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Standley Lake bald eagles lay two eggs in Westminster
March 4, 2021
Apparently there are no more hard feelings in Colorado’s most famous bald eagles’ nest, despite the domestic disturbance that captivated Westminster and environs last spring.
Last week at the Standley Lake Regional Park & Wildlife Refuge, a female known as F420 laid an egg, the product of a union with a male whose previous mate fled the nest last spring. Not that the former female of the nest had much choice after F420 attacked her, took over the place and sent her packing, never to be seen again.
That drama was closely followed via Westminster’s Eagle Cam, which focuses on the nest 24/7 and has night vision. Now fans of the Standley Lake bald eagles are eagerly awaiting the emergence of the new eaglet, which should occur in about four weeks. F420 laid a second egg Tuesday evening. Video of both happy events is posted on the park’s Facebook page.
The male and his former mate are known at Standley Lake as Dad and Mom. The usurping bird, F420, got her name because the F stands for female and she showed up in April 2020. For some observers, it was a sad day, and there was an eyewitness to her home-wrecking mission.
“Someone was observing the nest from the road and saw her, Mom and Dad get into a fight,” said Lexie Sierra-Martinez, the park’s naturalist. “Mom didn’t come back. At first, we thought Mom came back the next day, but then after going over a lot of cam footage, we assessed that it was really F420.”
Sitting in the nest, acting like she owned the place.
F420 wasn’t a welcome addition to the neighborhood at first. Some folks called her Jolene, after the Dolly Parton song in which a woman pleads with another to leave her man alone.
“There’s a lot of negativity around her,” Sierra-Martinez said, “but she’s just trying to survive, as wild animals do.”
With Mom gone, Dad sat on the eggs that Mom had already delivered.
“Dad took over full incubating duties,” Sierra-Martinez said. “He was still really upset with F420, so he was continuing to fight her off.”
An egg hatched on Easter. But then there was a major snowstorm, and the eaglet that hatched died while Dad was away defending the nest.
“That was on camera,” SIerra-Martinez said. “The next day a magpie took the little baby body out. It was really upsetting, so everyone was really mad with F420. We had people calling the nature center, crying. People are really invested. We’re an urban park. People really care about the eagles. Having the camera, you are able to get a close-up view into their lives. You form bonds.”
Pretty soon, though, Dad decided he was open for a new relationship after all, and he started “bonding” with F420. Within two weeks, they were displaying mating behaviors.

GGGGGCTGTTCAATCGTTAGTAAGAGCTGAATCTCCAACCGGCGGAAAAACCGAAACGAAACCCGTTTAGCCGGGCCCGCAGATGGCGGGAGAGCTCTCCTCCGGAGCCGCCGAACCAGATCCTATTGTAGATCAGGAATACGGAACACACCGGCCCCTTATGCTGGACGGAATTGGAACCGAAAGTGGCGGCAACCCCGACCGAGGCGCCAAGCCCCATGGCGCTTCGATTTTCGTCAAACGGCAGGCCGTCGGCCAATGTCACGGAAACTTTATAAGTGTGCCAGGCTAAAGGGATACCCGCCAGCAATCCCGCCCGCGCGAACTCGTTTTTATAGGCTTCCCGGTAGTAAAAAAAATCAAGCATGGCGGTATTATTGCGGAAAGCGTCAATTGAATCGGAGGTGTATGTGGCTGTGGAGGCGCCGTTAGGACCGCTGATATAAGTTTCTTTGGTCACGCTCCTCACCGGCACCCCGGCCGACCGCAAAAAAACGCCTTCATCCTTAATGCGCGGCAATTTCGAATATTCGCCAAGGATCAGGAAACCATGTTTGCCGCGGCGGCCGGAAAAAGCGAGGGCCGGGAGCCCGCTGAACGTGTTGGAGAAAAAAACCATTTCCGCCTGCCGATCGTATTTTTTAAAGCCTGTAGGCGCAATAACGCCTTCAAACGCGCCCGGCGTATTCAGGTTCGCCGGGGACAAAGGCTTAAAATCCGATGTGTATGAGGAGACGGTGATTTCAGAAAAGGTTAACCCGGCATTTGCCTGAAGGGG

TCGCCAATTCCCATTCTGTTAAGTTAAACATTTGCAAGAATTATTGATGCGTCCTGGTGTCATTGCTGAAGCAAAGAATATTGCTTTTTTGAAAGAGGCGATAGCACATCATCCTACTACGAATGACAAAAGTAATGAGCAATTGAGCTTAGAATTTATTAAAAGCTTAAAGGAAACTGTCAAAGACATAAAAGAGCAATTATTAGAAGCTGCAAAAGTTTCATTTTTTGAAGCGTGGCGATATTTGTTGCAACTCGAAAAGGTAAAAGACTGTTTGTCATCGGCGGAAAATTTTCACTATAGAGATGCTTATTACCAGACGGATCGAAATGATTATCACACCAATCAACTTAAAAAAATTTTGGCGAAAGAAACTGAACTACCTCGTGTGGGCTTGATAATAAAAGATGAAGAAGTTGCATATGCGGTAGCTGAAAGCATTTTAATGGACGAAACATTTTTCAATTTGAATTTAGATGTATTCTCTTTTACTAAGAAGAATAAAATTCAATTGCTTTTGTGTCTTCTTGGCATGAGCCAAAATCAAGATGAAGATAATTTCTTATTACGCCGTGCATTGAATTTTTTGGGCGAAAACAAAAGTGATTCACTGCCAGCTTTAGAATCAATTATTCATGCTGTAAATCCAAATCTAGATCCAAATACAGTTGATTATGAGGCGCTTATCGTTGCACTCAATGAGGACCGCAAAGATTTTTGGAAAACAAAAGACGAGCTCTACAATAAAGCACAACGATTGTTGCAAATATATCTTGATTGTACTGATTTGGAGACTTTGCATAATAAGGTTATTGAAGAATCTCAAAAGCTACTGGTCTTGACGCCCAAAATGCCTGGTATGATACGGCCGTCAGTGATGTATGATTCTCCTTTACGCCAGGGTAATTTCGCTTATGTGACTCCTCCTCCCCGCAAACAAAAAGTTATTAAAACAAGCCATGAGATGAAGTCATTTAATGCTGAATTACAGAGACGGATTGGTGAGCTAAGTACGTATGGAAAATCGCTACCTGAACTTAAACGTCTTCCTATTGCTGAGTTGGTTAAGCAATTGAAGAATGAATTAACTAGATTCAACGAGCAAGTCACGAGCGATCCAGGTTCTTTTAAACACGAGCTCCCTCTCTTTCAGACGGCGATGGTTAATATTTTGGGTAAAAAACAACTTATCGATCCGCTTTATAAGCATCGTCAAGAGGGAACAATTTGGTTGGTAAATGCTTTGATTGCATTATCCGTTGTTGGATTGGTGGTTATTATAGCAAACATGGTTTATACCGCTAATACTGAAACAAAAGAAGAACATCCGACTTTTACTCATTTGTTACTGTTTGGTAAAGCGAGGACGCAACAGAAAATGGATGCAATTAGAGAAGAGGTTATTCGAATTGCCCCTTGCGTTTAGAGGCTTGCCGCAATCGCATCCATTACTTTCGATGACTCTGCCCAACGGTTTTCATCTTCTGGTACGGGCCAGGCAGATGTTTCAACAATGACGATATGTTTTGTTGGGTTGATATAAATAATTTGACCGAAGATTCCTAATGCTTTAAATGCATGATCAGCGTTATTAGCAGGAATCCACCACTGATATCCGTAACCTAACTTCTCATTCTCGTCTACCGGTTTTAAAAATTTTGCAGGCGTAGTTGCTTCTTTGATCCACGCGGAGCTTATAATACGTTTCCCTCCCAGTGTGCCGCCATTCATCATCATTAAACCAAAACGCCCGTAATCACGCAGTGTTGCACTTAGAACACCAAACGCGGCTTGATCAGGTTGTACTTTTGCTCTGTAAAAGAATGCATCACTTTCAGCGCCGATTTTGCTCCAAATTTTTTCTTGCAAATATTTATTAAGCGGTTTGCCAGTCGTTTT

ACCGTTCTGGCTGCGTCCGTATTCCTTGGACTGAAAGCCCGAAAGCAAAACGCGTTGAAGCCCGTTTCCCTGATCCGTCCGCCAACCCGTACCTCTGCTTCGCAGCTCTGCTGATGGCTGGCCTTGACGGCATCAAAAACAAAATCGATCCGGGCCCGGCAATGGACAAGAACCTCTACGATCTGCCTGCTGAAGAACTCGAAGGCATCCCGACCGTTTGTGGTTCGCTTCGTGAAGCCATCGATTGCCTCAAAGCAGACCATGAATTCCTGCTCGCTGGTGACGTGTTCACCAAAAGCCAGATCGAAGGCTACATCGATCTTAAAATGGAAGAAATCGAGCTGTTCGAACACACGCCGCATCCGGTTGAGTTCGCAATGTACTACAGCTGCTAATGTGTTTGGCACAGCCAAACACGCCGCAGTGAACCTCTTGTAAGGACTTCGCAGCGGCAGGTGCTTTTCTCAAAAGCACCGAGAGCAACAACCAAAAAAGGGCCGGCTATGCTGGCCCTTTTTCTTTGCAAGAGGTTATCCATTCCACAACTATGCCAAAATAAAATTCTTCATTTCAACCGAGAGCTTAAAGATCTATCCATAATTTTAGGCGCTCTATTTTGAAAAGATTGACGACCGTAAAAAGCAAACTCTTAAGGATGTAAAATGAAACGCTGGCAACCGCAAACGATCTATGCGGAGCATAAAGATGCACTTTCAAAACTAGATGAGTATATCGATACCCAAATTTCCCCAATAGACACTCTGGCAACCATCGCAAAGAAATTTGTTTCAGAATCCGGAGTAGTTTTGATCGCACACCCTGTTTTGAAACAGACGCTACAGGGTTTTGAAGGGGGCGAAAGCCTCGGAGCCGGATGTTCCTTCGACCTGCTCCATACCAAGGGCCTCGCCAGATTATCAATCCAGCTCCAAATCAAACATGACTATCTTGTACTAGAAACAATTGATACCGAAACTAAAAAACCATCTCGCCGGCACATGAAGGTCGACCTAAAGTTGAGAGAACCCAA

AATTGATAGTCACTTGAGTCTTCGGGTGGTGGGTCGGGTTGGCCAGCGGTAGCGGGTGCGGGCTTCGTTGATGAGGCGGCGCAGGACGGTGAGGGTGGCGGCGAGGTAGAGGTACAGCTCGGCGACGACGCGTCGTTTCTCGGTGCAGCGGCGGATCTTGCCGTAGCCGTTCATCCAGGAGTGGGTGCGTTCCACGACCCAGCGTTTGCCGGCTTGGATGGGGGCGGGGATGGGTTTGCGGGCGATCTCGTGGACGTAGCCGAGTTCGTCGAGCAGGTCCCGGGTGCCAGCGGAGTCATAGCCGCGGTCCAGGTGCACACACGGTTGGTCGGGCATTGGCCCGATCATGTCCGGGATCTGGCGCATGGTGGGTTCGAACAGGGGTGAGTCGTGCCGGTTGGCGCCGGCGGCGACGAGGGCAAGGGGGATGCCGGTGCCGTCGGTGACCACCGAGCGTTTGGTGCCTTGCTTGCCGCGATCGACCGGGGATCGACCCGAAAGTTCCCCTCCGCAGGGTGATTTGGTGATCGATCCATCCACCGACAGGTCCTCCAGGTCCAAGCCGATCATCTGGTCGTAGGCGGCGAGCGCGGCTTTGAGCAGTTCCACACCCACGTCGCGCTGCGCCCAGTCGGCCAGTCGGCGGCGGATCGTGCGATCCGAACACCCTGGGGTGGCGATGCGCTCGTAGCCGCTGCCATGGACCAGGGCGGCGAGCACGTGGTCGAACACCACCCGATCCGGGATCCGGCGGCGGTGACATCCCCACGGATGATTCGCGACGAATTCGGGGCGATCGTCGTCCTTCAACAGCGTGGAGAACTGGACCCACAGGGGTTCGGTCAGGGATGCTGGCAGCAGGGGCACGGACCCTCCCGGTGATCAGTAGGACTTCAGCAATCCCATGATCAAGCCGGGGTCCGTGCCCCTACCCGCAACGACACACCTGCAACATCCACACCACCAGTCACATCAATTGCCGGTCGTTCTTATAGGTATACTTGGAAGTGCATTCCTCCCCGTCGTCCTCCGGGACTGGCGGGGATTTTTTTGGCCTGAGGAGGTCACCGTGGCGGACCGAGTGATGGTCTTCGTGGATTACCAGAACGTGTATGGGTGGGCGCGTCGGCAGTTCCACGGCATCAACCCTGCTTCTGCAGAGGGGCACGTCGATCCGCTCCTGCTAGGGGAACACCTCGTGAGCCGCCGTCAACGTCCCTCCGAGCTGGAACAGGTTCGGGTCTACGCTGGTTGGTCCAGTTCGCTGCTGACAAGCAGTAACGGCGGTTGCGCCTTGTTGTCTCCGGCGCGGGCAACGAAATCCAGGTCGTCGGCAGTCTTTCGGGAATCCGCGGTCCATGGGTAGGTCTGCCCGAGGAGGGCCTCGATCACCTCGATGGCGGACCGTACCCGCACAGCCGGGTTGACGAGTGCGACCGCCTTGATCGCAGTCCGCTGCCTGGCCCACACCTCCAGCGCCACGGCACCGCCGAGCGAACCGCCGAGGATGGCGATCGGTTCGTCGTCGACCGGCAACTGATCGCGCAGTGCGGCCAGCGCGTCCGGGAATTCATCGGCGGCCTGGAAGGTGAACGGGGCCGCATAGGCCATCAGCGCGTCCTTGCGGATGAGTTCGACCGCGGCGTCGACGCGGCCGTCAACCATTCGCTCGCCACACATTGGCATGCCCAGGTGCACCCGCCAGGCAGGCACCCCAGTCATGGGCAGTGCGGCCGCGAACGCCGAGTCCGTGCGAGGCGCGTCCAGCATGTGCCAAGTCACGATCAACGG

“I think Dad knew that Mom wasn’t coming back,” Sierra-Martinez said. “He had to make the best of the situation so that he can continue to have offspring, and it didn’t look as if F420 was going anywhere.”
Bald eagles, Sierra-Martinez said, “are usually monogamous to a certain extent,” but occasionally they will cheat on their mates.
“It’s usually the female, though,” Sierra-Martinez said. “A lot of times they mate just for bonding, and not to produce a fertilized egg.”
Because this really is a televised reality show, avid fans get to see them mate on camera. They are expecting to see more.
“We have a lot of fans watching the nest pretty diligently,” Sierra-Martinez said.
Standley Lake is good eagle habitat because the lake is huge, ranking as the third-largest reservoir in the metro area, and the primary food source for bald eagles is fish. The area around the nest on the northwest end of the park has been closed to the public since eagles first started nesting there in 1993, but there is an eagle blind located a short hike from the nature center where visitors can view the nest from about a half-mile away.
Binoculars are recommended. There also is a dog park just north of Standley Lake Park that affords a view of the nest from across a road, about a quarter of a mile away. Signs posted along the road say, “Bald eagle nesting area; keep out,” warning that “Trespassers will be cited.”
Sierra-Martinez expects F420 to lay one or two more eggs this season. Nestlings likely will leave the nest about 72 days after hatching. Dad and F420 are expected to care for their offspring for awhile after they leave the nest, but the kids can be expected to leave the area for good in the fall. If they don’t leave on their own, their parents will force them out.
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